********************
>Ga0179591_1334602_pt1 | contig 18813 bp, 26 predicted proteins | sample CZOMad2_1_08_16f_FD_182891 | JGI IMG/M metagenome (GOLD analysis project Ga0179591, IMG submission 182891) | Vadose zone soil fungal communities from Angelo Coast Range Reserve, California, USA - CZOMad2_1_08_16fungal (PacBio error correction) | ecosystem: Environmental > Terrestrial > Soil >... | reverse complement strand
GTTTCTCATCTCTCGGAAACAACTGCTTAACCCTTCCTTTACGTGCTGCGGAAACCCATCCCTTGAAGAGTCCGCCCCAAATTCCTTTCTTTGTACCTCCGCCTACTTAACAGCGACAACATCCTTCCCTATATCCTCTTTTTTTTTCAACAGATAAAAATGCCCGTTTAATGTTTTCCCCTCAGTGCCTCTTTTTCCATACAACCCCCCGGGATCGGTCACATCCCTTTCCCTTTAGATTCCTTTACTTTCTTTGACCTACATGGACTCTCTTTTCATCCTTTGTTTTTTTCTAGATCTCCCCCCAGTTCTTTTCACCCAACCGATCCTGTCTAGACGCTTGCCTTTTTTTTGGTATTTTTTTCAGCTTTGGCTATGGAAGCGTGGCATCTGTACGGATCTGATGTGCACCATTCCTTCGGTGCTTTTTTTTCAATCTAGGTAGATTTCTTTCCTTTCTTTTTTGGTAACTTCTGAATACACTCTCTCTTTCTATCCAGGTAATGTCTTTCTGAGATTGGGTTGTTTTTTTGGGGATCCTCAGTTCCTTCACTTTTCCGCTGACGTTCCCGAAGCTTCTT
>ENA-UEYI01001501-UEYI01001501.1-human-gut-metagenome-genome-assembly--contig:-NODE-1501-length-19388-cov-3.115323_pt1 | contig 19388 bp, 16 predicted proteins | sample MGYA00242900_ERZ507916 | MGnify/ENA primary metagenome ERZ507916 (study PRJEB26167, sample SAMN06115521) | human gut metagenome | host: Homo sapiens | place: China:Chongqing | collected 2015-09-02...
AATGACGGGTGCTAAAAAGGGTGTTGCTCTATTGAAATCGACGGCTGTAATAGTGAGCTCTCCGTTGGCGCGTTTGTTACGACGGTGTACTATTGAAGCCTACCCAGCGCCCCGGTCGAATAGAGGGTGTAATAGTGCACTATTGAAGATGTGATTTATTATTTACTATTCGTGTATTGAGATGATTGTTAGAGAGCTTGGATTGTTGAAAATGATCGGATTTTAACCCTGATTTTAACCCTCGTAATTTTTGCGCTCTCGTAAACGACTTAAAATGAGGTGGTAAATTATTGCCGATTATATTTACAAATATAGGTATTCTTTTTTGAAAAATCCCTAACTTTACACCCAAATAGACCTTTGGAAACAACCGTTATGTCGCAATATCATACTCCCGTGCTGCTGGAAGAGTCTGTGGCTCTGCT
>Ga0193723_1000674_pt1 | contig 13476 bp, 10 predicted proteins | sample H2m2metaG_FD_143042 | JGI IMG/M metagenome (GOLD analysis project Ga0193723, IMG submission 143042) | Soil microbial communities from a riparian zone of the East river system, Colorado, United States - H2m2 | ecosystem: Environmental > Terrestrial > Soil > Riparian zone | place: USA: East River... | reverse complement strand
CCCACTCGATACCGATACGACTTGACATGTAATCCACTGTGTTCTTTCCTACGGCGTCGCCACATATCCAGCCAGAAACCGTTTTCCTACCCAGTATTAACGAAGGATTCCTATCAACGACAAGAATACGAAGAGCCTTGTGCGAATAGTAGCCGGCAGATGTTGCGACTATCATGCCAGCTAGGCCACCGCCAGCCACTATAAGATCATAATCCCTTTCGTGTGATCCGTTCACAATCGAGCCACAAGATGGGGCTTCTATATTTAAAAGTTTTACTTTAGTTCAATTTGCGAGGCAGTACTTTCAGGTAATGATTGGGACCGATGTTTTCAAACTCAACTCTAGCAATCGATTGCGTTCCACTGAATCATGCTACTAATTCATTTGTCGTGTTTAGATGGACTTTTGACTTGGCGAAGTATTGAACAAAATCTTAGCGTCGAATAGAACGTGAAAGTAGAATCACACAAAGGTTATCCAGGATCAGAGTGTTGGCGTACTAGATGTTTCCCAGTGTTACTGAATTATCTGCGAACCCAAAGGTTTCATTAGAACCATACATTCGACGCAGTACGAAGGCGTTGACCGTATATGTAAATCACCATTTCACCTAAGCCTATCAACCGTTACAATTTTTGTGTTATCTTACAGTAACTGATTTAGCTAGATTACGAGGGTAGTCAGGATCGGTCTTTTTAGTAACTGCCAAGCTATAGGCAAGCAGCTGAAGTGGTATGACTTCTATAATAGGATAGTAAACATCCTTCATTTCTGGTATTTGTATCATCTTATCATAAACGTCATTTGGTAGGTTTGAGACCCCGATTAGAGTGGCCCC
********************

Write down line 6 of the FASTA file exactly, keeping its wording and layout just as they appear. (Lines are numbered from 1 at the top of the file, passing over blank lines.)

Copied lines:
CCCACTCGATACCGATACGACTTGACATGTAATCCACTGTGTTCTTTCCTACGGCGTCGCCACATATCCAGCCAGAAACCGTTTTCCTACCCAGTATTAACGAAGGATTCCTATCAACGACAAGAATACGAAGAGCCTTGTGCGAATAGTAGCCGGCAGATGTTGCGACTATCATGCCAGCTAGGCCACCGCCAGCCACTATAAGATCATAATCCCTTTCGTGTGATCCGTTCACAATCGAGCCACAAGATGGGGCTTCTATATTTAAAAGTTTTACTTTAGTTCAATTTGCGAGGCAGTACTTTCAGGTAATGATTGGGACCGATGTTTTCAAACTCAACTCTAGCAATCGATTGCGTTCCACTGAATCATGCTACTAATTCATTTGTCGTGTTTAGATGGACTTTTGACTTGGCGAAGTATTGAACAAAATCTTAGCGTCGAATAGAACGTGAAAGTAGAATCACACAAAGGTTATCCAGGATCAGAGTGTTGGCGTACTAGATGTTTCCCAGTGTTACTGAATTATCTGCGAACCCAAAGGTTTCATTAGAACCATACATTCGACGCAGTACGAAGGCGTTGACCGTATATGTAAATCACCATTTCACCTAAGCCTATCAACCGTTACAATTTTTGTGTTATCTTACAGTAACTGATTTAGCTAGATTACGAGGGTAGTCAGGATCGGTCTTTTTAGTAACTGCCAAGCTATAGGCAAGCAGCTGAAGTGGTATGACTTCTATAATAGGATAGTAAACATCCTTCATTTCTGGTATTTGTATCATCTTATCATAAACGTCATTTGGTAGGTTTGAGACCCCGATTAGAGTGGCCCC